Once upon a time, when you searched the Web at Google, the results displayed were limited to a list of 10 pages with page title, snippet of text from meta description or page content, and URL to that page. We’ve been seeing the search engines diversifying what they might display for certain pages, with special formats for things like forum posts, Q&A listings, pages that include events, and sometimes sitelinks or quicklinks to other pages as well.
The URL shown for some pages might have hinted at the structure of sites and locations of pages within a site hierarchy, if they showed directories and subdirectories within paths to pages. Some websites include breadcrumb navigation on their pages to show you more explicitly where you might be at within a site, and provide an easy way to visit higher categories. Google has started showing those breadcrumb listings for some pages, to make those listings more useful for searchers, and to make it more clear where those pages are within the hierarchy of a site.
A decision by Google as to whether or not to include breadcrumb navigation within an augmented search result might depend upon an analysis that looks at the structure of a site, the structure of links within a site, navigational menus, a sitemap associated with the site, user behavior related to navigating through a site, category trees and terms that might be associated with the site, and webmaster or user classification associated with the site.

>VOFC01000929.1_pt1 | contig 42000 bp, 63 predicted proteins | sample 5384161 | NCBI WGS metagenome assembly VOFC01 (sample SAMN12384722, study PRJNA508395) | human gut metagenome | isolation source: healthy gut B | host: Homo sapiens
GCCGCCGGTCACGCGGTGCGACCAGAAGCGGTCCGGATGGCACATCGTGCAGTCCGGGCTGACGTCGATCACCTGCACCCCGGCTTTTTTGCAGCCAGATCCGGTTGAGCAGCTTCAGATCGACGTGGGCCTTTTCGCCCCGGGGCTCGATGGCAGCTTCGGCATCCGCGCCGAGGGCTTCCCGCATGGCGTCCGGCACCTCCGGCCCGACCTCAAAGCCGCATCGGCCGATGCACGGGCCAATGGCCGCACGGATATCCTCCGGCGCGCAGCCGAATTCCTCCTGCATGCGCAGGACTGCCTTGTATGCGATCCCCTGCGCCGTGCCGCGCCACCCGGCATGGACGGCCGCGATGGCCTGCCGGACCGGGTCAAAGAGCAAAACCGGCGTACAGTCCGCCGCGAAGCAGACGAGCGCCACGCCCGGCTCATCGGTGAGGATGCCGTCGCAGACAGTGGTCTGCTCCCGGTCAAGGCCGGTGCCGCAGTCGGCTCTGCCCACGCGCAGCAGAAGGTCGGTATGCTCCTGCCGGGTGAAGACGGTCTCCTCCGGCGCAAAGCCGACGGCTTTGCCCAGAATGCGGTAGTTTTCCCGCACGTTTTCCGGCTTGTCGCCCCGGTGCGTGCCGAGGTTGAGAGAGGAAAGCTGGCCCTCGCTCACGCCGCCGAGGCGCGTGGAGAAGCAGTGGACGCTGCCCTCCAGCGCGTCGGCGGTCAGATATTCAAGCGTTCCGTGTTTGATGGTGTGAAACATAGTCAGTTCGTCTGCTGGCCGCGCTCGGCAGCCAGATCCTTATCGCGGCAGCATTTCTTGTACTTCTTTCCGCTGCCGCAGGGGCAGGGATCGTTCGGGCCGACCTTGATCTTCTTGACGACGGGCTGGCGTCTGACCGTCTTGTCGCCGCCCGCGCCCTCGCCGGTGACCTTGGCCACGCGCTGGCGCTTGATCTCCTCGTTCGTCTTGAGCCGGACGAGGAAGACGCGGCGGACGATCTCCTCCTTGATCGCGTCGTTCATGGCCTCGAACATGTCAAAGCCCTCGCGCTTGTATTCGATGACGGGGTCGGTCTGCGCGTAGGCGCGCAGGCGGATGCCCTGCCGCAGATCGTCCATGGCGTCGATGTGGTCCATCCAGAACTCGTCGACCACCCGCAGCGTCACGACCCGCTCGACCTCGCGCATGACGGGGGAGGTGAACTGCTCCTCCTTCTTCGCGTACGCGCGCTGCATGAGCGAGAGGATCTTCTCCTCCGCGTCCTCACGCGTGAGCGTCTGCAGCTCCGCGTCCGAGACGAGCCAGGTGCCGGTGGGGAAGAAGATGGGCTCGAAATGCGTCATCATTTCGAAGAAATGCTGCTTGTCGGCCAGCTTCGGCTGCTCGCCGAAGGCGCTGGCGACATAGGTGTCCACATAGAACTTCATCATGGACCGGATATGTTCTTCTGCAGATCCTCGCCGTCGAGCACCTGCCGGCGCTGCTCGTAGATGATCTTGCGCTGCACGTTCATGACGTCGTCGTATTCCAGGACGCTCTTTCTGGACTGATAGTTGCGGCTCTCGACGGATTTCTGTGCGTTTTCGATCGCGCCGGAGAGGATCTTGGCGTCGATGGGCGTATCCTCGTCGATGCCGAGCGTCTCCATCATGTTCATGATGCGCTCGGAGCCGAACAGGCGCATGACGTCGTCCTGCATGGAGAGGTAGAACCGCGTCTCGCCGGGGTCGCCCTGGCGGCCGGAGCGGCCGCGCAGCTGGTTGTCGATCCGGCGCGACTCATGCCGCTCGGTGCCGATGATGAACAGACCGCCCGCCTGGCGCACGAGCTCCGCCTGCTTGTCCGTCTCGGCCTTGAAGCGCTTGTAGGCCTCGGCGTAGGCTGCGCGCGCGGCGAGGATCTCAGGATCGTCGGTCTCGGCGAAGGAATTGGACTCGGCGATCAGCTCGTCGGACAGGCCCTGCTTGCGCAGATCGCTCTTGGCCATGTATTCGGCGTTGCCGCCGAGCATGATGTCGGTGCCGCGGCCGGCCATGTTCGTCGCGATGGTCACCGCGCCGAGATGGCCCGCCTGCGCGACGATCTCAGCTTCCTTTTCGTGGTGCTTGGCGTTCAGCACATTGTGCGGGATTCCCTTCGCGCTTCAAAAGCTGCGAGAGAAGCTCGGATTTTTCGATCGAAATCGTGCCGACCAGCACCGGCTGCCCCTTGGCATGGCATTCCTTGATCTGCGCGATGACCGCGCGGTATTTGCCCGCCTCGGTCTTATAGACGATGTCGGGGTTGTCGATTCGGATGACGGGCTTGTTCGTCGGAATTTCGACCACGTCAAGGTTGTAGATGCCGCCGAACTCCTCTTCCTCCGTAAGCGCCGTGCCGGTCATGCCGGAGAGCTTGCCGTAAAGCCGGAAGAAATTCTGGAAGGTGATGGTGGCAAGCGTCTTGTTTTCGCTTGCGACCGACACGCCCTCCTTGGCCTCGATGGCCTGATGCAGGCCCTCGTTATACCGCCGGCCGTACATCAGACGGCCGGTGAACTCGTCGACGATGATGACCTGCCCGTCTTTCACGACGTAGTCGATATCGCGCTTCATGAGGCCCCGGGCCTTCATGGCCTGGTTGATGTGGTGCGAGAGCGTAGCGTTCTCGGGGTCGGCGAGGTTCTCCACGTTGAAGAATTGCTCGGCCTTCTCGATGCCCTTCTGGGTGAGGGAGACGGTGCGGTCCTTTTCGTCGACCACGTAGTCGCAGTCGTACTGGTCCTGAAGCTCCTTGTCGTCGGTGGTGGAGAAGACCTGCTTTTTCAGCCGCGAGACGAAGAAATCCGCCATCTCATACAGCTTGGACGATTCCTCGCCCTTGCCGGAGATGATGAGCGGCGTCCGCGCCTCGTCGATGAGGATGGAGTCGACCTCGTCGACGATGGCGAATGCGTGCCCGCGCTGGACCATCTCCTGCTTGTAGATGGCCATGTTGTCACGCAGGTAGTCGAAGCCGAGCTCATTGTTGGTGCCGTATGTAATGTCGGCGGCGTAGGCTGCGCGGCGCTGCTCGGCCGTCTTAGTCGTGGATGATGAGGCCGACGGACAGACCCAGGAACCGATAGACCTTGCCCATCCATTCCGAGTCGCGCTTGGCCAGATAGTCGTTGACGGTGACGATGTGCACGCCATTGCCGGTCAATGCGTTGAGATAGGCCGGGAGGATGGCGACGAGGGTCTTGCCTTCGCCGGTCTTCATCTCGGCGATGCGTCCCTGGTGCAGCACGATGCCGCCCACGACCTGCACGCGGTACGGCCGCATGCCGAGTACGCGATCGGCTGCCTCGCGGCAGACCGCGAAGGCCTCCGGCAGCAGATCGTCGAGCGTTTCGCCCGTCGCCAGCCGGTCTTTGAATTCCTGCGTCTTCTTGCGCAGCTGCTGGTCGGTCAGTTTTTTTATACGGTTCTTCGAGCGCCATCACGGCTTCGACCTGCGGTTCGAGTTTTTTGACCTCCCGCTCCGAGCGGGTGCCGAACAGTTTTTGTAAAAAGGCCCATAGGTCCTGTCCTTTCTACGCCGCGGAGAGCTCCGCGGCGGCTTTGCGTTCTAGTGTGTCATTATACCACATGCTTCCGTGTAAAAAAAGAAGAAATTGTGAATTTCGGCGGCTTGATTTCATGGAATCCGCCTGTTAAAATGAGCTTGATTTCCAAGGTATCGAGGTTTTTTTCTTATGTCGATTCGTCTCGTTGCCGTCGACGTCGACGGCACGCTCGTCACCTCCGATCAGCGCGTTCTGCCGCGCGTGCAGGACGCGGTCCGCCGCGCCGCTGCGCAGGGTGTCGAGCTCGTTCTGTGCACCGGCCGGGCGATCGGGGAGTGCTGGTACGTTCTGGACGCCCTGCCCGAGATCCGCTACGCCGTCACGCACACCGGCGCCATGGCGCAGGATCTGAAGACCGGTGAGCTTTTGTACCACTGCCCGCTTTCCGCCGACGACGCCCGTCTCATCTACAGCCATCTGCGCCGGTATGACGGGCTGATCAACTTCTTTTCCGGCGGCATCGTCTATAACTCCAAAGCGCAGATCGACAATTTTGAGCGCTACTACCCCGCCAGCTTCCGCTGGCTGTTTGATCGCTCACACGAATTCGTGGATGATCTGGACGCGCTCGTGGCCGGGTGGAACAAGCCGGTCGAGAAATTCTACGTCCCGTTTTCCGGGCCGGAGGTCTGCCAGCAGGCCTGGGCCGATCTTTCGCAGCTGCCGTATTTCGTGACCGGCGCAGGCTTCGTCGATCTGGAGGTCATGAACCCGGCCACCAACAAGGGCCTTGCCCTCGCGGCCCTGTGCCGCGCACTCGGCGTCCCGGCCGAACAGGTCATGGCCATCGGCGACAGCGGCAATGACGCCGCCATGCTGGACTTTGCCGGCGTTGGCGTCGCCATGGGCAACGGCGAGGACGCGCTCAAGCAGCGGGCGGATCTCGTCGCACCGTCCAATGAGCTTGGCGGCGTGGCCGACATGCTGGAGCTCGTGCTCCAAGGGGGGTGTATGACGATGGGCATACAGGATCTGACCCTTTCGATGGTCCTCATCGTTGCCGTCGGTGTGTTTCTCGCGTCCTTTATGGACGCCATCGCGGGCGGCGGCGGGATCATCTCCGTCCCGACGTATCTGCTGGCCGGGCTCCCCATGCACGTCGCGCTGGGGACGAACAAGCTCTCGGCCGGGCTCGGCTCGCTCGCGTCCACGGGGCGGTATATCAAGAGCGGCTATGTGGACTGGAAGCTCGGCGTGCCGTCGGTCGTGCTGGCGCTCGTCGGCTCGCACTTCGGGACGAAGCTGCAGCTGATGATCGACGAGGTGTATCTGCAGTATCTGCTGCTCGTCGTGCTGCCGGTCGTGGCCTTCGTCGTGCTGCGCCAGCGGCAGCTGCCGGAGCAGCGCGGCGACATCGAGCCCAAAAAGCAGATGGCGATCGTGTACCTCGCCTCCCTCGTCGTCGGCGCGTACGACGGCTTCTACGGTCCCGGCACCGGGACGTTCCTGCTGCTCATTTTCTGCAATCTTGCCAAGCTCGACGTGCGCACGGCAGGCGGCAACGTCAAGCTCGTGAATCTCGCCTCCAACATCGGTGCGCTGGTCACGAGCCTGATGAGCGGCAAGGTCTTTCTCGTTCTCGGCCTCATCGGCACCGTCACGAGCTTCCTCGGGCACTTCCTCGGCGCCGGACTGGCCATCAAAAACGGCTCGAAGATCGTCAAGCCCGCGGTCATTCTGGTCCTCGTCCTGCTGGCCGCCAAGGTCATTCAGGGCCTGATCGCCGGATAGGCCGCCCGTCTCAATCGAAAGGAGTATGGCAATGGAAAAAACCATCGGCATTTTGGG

While the process described in this patent might also look at breadcrumb navigation that might appear upon a page that shows up in search results, and breadcrumb navigation on a page might be used to generate breadcrumb links within that result, a page doesn’t need to have breadcrumb navigation upon it for Google to display such navigation in a search result.
In addition to breadcrumb like displays in results, the patent also notes that it might display instead a dropdown that can point to other pages on the site or a navigational menu tree could be used.
Visualizing Site Structure and Enabling Site Navigation for a Search Result or Linked Page
Invented by Beckett Madden-Woods, Jeremy Silber, and Jian Zhou
US Patent Application 20110276562
Published November 10, 2011
Filed: January 16, 2009
Methods, systems, and apparatus, including computer program products, for attaching a visual representation of hierarchical data associated with a resource identified by a search system to the resource. The resource and hierarchical data can be presented to a user as a search result. In some implementations, breadcrumbs that describe a traversal path toward a starting or entry page associated with the resource can represent the hierarchical data.
The breadcrumb path or navigation structure that might be shown within results could use the homepage of a domain as a starting point, but it’s also possible that it may use an entry page that could be associated with the page. For example, if the page is within a blog that might be in a subdirectory of a domain (“http://www.example.com/blog/”), that blog main page could be considered the starting point for breadcrumb navigation as easily as the homepage for that domain.
If breadcrumb navigation is found on a site, a hierarchical data extractor might try to extract that information and use it to determine a hierarchical structure for that site.